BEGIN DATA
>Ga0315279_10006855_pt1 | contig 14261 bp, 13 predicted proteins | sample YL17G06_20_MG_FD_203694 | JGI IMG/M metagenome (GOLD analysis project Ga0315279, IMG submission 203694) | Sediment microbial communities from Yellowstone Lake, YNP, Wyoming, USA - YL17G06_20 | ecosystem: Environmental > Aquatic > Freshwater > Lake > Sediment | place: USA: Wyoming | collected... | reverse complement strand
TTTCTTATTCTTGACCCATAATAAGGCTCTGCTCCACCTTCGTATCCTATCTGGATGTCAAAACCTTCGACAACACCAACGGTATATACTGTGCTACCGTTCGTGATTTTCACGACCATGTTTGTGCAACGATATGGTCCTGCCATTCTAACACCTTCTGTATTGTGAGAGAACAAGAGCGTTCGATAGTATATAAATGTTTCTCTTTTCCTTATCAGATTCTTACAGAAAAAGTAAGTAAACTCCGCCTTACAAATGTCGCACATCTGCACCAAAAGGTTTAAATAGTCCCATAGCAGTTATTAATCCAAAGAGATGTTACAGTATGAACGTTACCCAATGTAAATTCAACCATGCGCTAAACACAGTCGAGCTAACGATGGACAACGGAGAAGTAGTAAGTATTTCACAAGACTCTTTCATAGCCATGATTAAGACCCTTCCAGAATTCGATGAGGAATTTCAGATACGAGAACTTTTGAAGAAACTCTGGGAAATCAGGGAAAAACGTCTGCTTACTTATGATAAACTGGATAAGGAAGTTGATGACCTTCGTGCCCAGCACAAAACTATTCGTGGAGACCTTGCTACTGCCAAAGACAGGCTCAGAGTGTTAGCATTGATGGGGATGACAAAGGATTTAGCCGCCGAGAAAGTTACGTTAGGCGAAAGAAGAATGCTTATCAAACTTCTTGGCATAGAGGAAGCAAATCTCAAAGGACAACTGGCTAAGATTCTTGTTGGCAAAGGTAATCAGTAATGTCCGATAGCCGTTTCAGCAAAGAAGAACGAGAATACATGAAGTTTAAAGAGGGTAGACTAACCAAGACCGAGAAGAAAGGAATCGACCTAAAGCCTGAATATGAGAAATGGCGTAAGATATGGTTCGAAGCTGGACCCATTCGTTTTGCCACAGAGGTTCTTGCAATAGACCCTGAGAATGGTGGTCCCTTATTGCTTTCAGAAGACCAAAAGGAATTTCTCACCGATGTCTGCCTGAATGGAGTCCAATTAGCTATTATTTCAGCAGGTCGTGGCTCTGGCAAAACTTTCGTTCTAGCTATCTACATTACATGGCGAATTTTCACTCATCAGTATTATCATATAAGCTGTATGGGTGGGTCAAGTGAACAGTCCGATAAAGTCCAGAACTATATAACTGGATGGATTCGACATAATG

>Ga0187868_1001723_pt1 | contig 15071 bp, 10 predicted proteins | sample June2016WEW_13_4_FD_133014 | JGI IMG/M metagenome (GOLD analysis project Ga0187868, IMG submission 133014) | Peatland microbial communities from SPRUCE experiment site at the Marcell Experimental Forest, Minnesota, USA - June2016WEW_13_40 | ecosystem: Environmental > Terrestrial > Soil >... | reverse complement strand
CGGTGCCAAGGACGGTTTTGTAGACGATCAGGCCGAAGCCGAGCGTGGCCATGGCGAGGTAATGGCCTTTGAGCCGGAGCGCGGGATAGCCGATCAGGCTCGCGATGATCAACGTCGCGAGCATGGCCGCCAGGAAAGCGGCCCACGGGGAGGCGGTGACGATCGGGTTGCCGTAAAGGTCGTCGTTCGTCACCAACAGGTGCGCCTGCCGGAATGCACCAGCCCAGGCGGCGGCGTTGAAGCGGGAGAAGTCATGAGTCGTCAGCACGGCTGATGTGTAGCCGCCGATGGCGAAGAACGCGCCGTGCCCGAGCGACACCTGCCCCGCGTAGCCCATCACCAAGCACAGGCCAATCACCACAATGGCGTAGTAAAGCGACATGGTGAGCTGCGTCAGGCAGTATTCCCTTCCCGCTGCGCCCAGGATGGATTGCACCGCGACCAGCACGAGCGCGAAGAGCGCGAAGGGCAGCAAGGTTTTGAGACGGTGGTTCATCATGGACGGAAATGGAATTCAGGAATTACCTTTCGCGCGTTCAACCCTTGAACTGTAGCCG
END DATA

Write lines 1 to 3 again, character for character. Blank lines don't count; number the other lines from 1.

>Ga0315279_10006855_pt1 | contig 14261 bp, 13 predicted proteins | sample YL17G06_20_MG_FD_203694 | JGI IMG/M metagenome (GOLD analysis project Ga0315279, IMG submission 203694) | Sediment microbial communities from Yellowstone Lake, YNP, Wyoming, USA - YL17G06_20 | ecosystem: Environmental > Aquatic > Freshwater > Lake > Sediment | place: USA: Wyoming | collected... | reverse complement strand
TTTCTTATTCTTGACCCATAATAAGGCTCTGCTCCACCTTCGTATCCTATCTGGATGTCAAAACCTTCGACAACACCAACGGTATATACTGTGCTACCGTTCGTGATTTTCACGACCATGTTTGTGCAACGATATGGTCCTGCCATTCTAACACCTTCTGTATTGTGAGAGAACAAGAGCGTTCGATAGTATATAAATGTTTCTCTTTTCCTTATCAGATTCTTACAGAAAAAGTAAGTAAACTCCGCCTTACAAATGTCGCACATCTGCACCAAAAGGTTTAAATAGTCCCATAGCAGTTATTAATCCAAAGAGATGTTACAGTATGAACGTTACCCAATGTAAATTCAACCATGCGCTAAACACAGTCGAGCTAACGATGGACAACGGAGAAGTAGTAAGTATTTCACAAGACTCTTTCATAGCCATGATTAAGACCCTTCCAGAATTCGATGAGGAATTTCAGATACGAGAACTTTTGAAGAAACTCTGGGAAATCAGGGAAAAACGTCTGCTTACTTATGATAAACTGGATAAGGAAGTTGATGACCTTCGTGCCCAGCACAAAACTATTCGTGGAGACCTTGCTACTGCCAAAGACAGGCTCAGAGTGTTAGCATTGATGGGGATGACAAAGGATTTAGCCGCCGAGAAAGTTACGTTAGGCGAAAGAAGAATGCTTATCAAACTTCTTGGCATAGAGGAAGCAAATCTCAAAGGACAACTGGCTAAGATTCTTGTTGGCAAAGGTAATCAGTAATGTCCGATAGCCGTTTCAGCAAAGAAGAACGAGAATACATGAAGTTTAAAGAGGGTAGACTAACCAAGACCGAGAAGAAAGGAATCGACCTAAAGCCTGAATATGAGAAATGGCGTAAGATATGGTTCGAAGCTGGACCCATTCGTTTTGCCACAGAGGTTCTTGCAATAGACCCTGAGAATGGTGGTCCCTTATTGCTTTCAGAAGACCAAAAGGAATTTCTCACCGATGTCTGCCTGAATGGAGTCCAATTAGCTATTATTTCAGCAGGTCGTGGCTCTGGCAAAACTTTCGTTCTAGCTATCTACATTACATGGCGAATTTTCACTCATCAGTATTATCATATAAGCTGTATGGGTGGGTCAAGTGAACAGTCCGATAAAGTCCAGAACTATATAACTGGATGGATTCGACATAATG

>Ga0187868_1001723_pt1 | contig 15071 bp, 10 predicted proteins | sample June2016WEW_13_4_FD_133014 | JGI IMG/M metagenome (GOLD analysis project Ga0187868, IMG submission 133014) | Peatland microbial communities from SPRUCE experiment site at the Marcell Experimental Forest, Minnesota, USA - June2016WEW_13_40 | ecosystem: Environmental > Terrestrial > Soil >... | reverse complement strand